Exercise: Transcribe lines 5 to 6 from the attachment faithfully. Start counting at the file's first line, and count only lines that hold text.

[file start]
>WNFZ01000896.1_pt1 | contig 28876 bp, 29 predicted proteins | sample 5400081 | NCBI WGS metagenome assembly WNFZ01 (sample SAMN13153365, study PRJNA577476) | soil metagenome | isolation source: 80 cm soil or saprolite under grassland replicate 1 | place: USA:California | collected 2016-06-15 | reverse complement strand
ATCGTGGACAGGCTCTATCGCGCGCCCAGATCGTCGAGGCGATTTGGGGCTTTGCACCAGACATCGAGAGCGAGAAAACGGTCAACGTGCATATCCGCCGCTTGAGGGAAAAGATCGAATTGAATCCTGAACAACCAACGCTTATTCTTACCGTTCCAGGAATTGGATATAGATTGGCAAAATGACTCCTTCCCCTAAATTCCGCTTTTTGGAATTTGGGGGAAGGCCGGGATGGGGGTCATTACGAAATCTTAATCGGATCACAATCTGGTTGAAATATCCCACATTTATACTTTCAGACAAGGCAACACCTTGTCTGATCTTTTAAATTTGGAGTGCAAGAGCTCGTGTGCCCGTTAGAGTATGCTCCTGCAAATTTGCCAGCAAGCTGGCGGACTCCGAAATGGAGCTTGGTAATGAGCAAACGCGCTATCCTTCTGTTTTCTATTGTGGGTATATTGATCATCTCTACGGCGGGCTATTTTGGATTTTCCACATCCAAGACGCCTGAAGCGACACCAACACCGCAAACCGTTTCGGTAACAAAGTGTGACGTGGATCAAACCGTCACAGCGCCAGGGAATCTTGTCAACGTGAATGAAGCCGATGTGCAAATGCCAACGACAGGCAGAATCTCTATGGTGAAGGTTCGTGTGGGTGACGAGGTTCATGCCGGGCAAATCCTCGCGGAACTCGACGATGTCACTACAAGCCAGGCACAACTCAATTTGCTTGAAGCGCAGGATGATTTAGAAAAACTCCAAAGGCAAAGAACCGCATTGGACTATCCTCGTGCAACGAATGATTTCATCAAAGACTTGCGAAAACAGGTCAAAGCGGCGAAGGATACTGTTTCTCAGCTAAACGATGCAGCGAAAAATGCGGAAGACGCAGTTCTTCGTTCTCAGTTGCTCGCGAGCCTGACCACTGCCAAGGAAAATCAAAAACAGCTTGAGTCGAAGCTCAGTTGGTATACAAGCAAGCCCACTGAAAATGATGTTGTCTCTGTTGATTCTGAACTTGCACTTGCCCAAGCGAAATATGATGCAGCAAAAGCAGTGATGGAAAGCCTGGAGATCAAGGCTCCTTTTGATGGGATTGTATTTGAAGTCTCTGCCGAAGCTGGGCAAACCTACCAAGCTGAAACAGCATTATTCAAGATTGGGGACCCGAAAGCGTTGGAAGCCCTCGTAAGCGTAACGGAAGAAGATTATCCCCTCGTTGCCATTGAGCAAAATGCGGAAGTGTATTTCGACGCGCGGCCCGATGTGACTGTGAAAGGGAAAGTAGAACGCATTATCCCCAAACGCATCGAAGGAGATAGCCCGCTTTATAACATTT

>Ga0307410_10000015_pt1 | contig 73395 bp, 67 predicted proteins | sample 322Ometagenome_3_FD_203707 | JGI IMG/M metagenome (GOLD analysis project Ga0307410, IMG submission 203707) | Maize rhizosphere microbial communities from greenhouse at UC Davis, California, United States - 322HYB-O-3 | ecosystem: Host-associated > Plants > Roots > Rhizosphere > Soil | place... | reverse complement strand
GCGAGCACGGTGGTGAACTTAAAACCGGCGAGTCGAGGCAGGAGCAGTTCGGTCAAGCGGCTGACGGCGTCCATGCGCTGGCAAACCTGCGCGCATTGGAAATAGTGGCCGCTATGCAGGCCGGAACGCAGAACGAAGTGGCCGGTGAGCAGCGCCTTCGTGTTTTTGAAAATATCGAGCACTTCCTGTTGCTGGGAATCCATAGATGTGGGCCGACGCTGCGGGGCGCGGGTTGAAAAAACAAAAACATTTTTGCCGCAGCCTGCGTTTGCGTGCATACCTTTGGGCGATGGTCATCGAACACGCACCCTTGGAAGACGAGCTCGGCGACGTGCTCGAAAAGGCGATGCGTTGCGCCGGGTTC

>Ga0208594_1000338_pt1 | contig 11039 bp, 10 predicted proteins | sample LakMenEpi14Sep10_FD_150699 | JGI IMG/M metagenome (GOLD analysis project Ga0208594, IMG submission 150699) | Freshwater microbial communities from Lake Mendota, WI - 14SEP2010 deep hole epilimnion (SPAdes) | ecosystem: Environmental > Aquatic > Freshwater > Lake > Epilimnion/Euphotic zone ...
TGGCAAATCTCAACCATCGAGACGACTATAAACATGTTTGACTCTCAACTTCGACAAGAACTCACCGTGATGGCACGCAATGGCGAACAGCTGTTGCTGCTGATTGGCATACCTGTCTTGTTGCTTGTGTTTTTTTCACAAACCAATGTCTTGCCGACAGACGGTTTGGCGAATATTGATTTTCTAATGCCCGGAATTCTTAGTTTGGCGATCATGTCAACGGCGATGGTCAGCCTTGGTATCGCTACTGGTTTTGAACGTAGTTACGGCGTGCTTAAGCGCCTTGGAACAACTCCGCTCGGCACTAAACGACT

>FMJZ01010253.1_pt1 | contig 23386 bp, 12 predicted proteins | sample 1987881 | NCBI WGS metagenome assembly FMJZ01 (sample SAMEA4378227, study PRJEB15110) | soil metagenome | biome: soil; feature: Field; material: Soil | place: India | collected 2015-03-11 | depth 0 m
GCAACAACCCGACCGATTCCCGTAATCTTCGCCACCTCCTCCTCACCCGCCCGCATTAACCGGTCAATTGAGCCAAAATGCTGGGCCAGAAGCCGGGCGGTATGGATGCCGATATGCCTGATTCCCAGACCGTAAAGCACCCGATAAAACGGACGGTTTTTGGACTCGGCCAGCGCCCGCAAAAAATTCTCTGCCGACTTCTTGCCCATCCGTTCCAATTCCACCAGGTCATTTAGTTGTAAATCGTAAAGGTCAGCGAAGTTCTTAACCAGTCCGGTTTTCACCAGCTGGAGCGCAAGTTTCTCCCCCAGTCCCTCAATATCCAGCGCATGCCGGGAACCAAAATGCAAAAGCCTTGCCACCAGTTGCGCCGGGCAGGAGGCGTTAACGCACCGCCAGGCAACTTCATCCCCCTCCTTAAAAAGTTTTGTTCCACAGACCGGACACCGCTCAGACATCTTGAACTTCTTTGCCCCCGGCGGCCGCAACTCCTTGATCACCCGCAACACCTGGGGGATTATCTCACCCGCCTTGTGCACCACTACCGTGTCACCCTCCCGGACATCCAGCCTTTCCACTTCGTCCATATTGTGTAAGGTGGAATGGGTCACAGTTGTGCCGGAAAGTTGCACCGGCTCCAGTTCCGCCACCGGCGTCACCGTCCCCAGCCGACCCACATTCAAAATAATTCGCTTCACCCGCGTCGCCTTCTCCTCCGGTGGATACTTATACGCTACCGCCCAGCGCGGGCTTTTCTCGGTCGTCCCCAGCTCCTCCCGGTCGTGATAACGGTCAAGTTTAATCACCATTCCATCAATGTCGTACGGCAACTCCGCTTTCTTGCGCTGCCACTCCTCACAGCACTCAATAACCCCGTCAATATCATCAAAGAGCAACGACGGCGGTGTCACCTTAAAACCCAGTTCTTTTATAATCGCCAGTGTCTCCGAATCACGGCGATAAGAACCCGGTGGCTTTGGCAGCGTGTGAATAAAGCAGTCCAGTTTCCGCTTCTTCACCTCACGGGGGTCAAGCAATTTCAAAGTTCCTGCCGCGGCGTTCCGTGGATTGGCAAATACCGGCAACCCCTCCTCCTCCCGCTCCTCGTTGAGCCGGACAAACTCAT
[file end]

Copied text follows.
>Ga0208594_1000338_pt1 | contig 11039 bp, 10 predicted proteins | sample LakMenEpi14Sep10_FD_150699 | JGI IMG/M metagenome (GOLD analysis project Ga0208594, IMG submission 150699) | Freshwater microbial communities from Lake Mendota, WI - 14SEP2010 deep hole epilimnion (SPAdes) | ecosystem: Environmental > Aquatic > Freshwater > Lake > Epilimnion/Euphotic zone ...
TGGCAAATCTCAACCATCGAGACGACTATAAACATGTTTGACTCTCAACTTCGACAAGAACTCACCGTGATGGCACGCAATGGCGAACAGCTGTTGCTGCTGATTGGCATACCTGTCTTGTTGCTTGTGTTTTTTTCACAAACCAATGTCTTGCCGACAGACGGTTTGGCGAATATTGATTTTCTAATGCCCGGAATTCTTAGTTTGGCGATCATGTCAACGGCGATGGTCAGCCTTGGTATCGCTACTGGTTTTGAACGTAGTTACGGCGTGCTTAAGCGCCTTGGAACAACTCCGCTCGGCACTAAACGACT